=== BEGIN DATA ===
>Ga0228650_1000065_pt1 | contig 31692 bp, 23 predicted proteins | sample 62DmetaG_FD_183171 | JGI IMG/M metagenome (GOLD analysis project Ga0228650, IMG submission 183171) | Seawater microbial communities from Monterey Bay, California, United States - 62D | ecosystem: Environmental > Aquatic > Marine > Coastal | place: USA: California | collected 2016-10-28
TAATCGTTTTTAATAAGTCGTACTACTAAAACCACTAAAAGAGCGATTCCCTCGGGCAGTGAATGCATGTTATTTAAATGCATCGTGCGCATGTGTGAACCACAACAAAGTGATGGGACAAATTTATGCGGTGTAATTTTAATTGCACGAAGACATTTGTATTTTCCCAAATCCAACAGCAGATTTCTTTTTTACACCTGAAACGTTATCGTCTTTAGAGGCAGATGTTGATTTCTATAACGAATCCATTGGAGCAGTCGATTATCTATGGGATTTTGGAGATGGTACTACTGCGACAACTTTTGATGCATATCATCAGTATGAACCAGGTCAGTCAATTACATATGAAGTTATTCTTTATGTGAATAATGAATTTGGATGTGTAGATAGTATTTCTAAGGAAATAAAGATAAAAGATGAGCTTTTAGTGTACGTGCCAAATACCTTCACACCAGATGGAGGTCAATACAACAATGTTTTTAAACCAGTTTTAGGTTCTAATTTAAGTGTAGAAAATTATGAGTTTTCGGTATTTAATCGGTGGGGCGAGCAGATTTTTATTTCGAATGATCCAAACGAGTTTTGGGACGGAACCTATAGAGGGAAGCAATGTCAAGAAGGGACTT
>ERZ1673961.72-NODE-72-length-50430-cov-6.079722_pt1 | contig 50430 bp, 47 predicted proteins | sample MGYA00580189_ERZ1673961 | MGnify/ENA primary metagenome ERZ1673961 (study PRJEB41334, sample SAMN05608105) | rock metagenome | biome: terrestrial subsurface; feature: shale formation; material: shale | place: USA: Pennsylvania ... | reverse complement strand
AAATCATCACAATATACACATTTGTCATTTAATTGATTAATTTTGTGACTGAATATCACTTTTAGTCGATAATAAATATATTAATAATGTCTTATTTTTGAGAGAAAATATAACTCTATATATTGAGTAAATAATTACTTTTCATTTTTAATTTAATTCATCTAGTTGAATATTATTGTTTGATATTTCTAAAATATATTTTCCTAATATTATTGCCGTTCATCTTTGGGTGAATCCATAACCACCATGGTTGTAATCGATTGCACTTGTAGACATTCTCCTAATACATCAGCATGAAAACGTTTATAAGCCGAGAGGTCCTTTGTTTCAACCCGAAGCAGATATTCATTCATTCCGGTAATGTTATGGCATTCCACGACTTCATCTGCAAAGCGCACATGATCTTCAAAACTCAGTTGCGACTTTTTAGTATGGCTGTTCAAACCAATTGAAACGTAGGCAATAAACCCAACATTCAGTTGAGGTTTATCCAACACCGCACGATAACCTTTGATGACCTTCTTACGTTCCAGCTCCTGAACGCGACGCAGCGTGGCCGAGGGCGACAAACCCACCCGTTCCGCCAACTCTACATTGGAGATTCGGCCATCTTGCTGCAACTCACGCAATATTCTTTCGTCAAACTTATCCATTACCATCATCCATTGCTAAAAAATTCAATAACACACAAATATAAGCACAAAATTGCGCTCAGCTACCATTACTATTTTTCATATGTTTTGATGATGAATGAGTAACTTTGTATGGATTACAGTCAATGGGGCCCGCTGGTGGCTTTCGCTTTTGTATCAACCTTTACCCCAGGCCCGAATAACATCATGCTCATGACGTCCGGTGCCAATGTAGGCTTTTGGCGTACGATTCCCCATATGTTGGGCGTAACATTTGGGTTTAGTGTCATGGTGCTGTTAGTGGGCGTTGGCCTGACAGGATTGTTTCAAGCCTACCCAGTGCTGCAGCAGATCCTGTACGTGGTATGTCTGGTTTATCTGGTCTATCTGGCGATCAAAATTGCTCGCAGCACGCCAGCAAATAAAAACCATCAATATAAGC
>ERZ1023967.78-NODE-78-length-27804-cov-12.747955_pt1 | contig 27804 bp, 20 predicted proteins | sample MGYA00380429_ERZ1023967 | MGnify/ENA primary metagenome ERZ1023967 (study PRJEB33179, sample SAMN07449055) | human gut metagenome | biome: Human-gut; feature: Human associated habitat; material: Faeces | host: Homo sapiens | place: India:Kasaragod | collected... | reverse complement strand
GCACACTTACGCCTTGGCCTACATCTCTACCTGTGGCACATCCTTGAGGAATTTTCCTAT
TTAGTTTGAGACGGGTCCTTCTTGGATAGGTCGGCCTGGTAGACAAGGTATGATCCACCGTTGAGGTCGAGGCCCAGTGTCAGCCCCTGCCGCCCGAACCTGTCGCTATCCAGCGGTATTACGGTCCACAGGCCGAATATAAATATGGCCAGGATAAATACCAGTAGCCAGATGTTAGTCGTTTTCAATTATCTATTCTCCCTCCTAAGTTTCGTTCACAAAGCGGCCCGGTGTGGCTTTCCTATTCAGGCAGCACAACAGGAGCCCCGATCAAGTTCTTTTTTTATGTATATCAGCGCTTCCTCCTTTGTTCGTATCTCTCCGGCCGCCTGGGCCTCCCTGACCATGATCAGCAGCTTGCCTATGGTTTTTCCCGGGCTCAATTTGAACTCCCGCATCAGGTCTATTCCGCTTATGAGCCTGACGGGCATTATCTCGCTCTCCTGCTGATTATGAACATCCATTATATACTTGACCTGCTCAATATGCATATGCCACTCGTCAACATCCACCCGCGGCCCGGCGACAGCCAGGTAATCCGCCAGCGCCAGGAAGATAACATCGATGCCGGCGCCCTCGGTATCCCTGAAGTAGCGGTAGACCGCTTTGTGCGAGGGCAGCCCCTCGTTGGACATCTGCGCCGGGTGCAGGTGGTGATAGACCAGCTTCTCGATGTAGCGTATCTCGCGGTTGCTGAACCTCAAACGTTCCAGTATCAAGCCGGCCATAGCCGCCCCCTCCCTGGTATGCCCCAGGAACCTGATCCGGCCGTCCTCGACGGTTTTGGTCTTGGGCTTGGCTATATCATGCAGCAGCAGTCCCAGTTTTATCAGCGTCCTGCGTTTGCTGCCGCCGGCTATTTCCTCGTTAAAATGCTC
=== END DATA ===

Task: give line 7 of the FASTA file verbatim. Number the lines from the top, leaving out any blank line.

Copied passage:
TTAGTTTGAGACGGGTCCTTCTTGGATAGGTCGGCCTGGTAGACAAGGTATGATCCACCGTTGAGGTCGAGGCCCAGTGTCAGCCCCTGCCGCCCGAACCTGTCGCTATCCAGCGGTATTACGGTCCACAGGCCGAATATAAATATGGCCAGGATAAATACCAGTAGCCAGATGTTAGTCGTTTTCAATTATCTATTCTCCCTCCTAAGTTTCGTTCACAAAGCGGCCCGGTGTGGCTTTCCTATTCAGGCAGCACAACAGGAGCCCCGATCAAGTTCTTTTTTTATGTATATCAGCGCTTCCTCCTTTGTTCGTATCTCTCCGGCCGCCTGGGCCTCCCTGACCATGATCAGCAGCTTGCCTATGGTTTTTCCCGGGCTCAATTTGAACTCCCGCATCAGGTCTATTCCGCTTATGAGCCTGACGGGCATTATCTCGCTCTCCTGCTGATTATGAACATCCATTATATACTTGACCTGCTCAATATGCATATGCCACTCGTCAACATCCACCCGCGGCCCGGCGACAGCCAGGTAATCCGCCAGCGCCAGGAAGATAACATCGATGCCGGCGCCCTCGGTATCCCTGAAGTAGCGGTAGACCGCTTTGTGCGAGGGCAGCCCCTCGTTGGACATCTGCGCCGGGTGCAGGTGGTGATAGACCAGCTTCTCGATGTAGCGTATCTCGCGGTTGCTGAACCTCAAACGTTCCAGTATCAAGCCGGCCATAGCCGCCCCCTCCCTGGTATGCCCCAGGAACCTGATCCGGCCGTCCTCGACGGTTTTGGTCTTGGGCTTGGCTATATCATGCAGCAGCAGTCCCAGTTTTATCAGCGTCCTGCGTTTGCTGCCGCCGGCTATTTCCTCGTTAAAATGCTC